This article offers specific suggestions for implementing the BFA in the Intellectual Property industry, which can be summarized as follows:

  • Clear timelines should be published for each stage of the application process.
  • The Minister should issue a directive clarifying the legal status of previous registrations of service marks.
  • MDAs should retain the power to retrospectively review and invalidate incompetent applications that were mistakenly approved to prevent such applications from going unnoticed.
  • The Minister should publish an updated classification of goods and services that aligns with the current NICE classification.
  • A dedicated body should be established, or an existing body should be empowered to oversee the implementation of the BFA’s provisions.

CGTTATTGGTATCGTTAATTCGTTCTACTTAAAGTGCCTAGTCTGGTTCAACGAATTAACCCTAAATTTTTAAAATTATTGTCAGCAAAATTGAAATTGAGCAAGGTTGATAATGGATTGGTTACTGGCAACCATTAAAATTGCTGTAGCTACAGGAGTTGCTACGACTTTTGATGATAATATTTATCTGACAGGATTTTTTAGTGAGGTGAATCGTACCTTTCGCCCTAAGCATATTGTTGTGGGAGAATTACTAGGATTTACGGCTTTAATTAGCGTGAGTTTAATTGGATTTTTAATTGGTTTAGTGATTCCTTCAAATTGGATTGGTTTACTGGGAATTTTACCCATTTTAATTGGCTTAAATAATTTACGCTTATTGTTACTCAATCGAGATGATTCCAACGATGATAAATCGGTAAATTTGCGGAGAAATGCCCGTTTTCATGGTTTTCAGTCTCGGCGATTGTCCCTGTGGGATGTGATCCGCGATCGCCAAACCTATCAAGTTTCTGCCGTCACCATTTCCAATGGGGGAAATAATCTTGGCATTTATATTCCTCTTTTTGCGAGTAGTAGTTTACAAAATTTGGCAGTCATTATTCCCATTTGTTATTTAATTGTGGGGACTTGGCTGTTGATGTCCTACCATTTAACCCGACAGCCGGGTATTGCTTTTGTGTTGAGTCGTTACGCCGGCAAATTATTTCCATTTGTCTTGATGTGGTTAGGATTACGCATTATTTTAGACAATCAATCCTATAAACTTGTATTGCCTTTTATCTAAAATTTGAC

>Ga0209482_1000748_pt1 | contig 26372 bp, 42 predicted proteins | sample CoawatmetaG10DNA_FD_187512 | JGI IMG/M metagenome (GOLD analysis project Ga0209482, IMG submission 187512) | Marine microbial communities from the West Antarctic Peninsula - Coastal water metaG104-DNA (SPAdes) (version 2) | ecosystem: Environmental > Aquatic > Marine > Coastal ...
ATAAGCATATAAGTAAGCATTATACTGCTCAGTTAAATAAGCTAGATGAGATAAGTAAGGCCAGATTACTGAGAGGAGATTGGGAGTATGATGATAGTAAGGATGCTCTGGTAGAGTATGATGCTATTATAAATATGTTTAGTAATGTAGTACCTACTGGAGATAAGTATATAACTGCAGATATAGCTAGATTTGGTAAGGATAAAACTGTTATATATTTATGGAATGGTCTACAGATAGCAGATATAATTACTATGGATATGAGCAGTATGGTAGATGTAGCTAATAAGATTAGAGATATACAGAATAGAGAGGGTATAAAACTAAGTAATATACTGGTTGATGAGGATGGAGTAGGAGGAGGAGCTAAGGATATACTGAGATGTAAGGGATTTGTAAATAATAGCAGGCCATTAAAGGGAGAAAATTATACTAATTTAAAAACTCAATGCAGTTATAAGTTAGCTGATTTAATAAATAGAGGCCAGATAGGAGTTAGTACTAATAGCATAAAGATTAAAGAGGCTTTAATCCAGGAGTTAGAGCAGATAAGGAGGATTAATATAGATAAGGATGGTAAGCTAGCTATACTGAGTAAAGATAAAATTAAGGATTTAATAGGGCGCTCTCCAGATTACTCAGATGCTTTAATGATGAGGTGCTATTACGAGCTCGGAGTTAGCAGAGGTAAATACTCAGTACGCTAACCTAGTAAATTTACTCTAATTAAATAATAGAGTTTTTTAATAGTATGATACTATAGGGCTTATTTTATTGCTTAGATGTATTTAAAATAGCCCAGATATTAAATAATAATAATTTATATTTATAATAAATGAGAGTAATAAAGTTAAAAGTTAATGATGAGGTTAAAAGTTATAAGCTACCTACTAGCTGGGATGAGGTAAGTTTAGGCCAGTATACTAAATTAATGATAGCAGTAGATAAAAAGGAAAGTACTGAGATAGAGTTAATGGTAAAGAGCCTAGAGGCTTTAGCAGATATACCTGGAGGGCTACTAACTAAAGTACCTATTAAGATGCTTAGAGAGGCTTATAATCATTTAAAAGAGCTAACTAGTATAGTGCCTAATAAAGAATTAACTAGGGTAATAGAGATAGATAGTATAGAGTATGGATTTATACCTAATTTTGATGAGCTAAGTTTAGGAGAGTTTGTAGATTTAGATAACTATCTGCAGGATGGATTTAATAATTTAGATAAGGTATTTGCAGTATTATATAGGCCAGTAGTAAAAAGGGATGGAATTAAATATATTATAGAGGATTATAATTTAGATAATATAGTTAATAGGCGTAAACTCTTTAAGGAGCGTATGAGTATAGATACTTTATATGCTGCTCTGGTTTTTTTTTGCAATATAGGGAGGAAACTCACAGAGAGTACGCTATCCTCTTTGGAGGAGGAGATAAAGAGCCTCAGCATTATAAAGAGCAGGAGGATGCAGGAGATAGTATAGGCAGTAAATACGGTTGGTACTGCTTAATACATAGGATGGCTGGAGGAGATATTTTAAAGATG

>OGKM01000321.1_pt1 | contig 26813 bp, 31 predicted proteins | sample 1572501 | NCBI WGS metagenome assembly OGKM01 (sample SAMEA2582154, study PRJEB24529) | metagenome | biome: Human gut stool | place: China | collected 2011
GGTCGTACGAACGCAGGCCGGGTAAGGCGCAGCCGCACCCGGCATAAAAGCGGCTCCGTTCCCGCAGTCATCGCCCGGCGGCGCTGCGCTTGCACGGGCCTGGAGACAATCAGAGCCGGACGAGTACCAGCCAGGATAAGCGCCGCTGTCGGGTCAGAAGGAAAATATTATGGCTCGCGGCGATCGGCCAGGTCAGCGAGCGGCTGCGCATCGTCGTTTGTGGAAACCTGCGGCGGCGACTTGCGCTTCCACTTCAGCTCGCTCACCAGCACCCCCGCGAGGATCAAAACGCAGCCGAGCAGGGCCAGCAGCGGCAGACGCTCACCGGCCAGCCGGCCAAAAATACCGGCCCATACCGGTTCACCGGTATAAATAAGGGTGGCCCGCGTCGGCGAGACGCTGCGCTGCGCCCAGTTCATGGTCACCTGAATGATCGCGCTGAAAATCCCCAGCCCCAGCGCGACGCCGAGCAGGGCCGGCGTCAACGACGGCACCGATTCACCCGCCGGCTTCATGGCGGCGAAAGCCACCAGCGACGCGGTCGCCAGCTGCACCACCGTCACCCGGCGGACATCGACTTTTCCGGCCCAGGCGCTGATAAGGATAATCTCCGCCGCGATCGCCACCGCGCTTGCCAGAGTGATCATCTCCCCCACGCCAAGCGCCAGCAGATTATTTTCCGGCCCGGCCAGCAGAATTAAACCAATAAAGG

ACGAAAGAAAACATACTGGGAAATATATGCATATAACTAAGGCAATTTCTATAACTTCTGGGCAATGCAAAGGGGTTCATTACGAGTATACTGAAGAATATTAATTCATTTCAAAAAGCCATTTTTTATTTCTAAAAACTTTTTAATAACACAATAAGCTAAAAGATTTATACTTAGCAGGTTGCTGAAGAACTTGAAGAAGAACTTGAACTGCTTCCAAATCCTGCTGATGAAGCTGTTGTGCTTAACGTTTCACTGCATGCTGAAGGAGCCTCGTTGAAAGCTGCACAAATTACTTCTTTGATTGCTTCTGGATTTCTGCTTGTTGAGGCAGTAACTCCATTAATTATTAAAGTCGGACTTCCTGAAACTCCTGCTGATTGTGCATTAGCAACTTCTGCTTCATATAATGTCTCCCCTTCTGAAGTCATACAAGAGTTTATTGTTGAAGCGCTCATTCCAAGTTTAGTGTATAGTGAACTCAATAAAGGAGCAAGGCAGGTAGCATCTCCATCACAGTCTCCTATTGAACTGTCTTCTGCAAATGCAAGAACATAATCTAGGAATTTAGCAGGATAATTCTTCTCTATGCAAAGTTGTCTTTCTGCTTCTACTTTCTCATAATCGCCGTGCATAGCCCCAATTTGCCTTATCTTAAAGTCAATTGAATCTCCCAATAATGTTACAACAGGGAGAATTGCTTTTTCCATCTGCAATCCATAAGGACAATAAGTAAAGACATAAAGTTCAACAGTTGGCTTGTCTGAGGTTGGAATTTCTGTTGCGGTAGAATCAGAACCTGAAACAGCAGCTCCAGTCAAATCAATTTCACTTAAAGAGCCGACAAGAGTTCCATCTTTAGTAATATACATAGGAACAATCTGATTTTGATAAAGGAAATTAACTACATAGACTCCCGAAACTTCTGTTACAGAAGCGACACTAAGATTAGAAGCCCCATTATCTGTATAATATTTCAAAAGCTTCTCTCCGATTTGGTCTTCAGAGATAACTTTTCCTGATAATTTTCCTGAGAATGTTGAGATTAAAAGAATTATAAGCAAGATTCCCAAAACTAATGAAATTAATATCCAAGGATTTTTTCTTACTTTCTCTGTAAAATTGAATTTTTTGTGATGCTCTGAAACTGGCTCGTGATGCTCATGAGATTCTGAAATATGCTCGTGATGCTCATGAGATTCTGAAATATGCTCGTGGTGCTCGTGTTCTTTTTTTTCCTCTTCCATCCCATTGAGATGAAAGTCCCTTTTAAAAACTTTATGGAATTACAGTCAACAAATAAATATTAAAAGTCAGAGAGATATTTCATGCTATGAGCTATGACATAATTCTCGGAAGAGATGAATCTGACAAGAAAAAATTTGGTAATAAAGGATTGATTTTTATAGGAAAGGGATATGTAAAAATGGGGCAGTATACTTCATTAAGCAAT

For further information on this article and other areas of law, please contact Kelson Emmanuel at S. P. A. Ajibade & Co., Lagos by


[1]   Trainee Associate, Dispute Resolution Department, S.P.A. Ajibade & Co, Lagos, Nigeria.

[2] See section 1(1) of the BFA.

[3] See section 3(3)(a) of the BFA. Similarly, the MDA is also required to publish a service level agreement will shall contain equivalent items as the published list of requirements, see section 6(1) of the BFA.

[4] See section 3(3)(b) of the BFA.

[5] See section 3(3)(b)(i), (ii) of the BFA.

[6] See section 4(1) of the BFA.

[7] See section 4(5) of the BFA.

[8] See section 4(6) of the BFA.

[9] Section 5(3) of the BFA.

[10] Section 5(1) of the BFA.